The power of 99designs is far greater than just one contest win. What’s often missed are the established client relationships that often double designers’ earnings (if not more). The reason is simple: many clients have regular work that needs to be done.
One of my best clients is a web hosting business owner from the UK. Even though I only won $600 for a 1-page web design project, I later made 22-pages for her website. Plus, she saw me as an asset and started promoting my web design services to her clients. To this day, we’ve finished more than 15 projects. To put things in perspective, this infographic illustrates how my real earnings are far greater than what meets the eye.
Even if your client doesn’t need extra work (or you aren’t specialized in other fields), word of mouth goes a long way. They may have friends with businesses of their own. And let’s not forget creative agencies that outsource their work through our community that offer a constant supply of clients. You’re bound to find plenty of work by impressing and creating good relationships.
We’ve established how 99designs is a great source of constant work, but it’s our job as the professional to form these relationships and create our network. Through experience, I’ve figured out the actions I need to take in every single contest to up my chances of impressing the client. Here they are:
1. Be nice and polite
This is Captain Obvious, reporting in! I know this is a basic point but I’ve seen way too many heated discussions in the public comments area. I’ve also seen clients complain about arrogant, self-entitled designers who can’t take a hit to their ego.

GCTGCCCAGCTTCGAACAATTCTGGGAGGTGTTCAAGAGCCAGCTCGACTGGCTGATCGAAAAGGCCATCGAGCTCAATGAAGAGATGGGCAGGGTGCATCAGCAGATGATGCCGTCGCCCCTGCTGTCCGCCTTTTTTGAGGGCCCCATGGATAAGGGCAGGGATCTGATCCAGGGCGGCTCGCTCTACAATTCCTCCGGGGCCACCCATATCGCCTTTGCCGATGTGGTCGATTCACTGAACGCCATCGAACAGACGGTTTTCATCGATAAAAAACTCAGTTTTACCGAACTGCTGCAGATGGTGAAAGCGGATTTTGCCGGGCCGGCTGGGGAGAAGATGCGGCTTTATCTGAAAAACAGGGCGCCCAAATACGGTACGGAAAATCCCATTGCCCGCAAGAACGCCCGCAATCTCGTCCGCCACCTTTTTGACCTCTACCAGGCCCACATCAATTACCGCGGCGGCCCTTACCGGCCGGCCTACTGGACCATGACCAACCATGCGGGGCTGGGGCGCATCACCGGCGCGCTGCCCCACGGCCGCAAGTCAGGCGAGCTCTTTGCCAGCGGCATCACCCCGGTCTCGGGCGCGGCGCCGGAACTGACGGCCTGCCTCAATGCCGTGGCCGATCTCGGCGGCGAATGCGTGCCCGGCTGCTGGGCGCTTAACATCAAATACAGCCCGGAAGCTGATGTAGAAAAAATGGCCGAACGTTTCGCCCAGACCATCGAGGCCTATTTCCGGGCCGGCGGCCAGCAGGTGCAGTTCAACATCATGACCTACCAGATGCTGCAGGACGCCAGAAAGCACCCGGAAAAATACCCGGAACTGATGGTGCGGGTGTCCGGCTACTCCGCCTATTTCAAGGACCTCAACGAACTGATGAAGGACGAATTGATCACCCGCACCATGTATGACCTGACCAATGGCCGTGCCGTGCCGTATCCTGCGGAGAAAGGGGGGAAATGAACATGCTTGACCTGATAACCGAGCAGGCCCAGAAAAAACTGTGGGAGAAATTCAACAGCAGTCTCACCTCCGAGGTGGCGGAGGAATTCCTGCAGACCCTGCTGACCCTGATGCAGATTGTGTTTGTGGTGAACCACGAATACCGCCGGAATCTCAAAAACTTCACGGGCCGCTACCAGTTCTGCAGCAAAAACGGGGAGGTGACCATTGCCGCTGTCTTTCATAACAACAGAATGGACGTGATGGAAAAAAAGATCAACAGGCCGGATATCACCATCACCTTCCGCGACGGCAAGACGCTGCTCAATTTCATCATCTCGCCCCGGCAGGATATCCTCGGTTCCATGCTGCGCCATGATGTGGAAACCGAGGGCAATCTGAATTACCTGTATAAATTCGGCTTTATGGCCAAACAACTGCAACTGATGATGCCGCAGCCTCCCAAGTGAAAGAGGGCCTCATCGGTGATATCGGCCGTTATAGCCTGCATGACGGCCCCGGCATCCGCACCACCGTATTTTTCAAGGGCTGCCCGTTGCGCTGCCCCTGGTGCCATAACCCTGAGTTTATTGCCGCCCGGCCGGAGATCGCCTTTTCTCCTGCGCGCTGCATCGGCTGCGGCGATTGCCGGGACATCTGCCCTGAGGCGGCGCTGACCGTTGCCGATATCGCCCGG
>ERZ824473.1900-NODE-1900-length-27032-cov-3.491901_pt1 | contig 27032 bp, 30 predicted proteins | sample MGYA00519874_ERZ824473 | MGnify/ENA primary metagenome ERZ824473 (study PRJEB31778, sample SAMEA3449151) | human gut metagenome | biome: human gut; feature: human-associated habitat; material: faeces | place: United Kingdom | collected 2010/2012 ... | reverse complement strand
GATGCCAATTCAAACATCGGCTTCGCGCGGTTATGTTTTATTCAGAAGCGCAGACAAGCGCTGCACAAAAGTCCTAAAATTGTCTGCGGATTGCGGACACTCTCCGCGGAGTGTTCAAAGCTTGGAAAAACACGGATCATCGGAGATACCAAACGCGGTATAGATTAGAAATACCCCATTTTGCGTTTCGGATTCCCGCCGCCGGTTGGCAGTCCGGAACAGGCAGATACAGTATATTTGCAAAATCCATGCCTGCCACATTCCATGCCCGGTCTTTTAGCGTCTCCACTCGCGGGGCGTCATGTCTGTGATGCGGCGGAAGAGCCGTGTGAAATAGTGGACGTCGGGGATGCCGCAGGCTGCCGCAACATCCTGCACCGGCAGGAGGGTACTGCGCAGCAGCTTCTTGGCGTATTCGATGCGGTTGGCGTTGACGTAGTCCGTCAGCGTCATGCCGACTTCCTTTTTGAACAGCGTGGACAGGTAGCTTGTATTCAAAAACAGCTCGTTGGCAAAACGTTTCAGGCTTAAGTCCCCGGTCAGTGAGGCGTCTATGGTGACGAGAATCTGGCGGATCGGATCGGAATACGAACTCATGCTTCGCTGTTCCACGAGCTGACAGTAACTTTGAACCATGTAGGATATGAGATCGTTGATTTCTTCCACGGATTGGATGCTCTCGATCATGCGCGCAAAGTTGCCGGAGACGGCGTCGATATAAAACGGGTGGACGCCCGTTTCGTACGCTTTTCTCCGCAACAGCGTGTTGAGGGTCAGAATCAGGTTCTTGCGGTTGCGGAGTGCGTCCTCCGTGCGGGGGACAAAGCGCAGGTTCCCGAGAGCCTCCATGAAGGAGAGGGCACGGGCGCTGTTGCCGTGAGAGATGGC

People are not only looking for an expert in the field, their also looking for someone to talk to, who can relate to their needs and make them feel comfortable through the entire process. Keep in mind, most clients are here for the first time and some may not know what exactly they’re looking for. Introduce yourself, be nice and be polite when something doesn’t go as you planned.
2. Communicate efficiently
I design good, yes? Working with a client on 99designs is a process. It’s a relationship in which you exchange ideas with the client and through your combined efforts an excellent design emerges.
This is an international community which brings together people from all over the globe. Being able to communicate efficiently is as important as the design itself. Even the best design needs multiple revisions and if you can’t properly express yourself and subsequently understand the client’s requests, then it doesn’t matter how good your design is.
For a large part of our community, myself included, English isn’t our first language – but we have to make the best of it. As you develop your Photoshop skills, you need to work in the same fashion when it comes down to your vocabulary. Proper spelling, grammar and well-written ideas are essential for earning a client’s trust. Failing to do so will create doubt in their eyes.
3. Show availability
After following the 2 points from above, you should have made a pretty good impression on the client and if your design was decent you’re in pretty good shape. As the contest progresses you have to show you are willing to work on interior pages or maybe further refine your designs.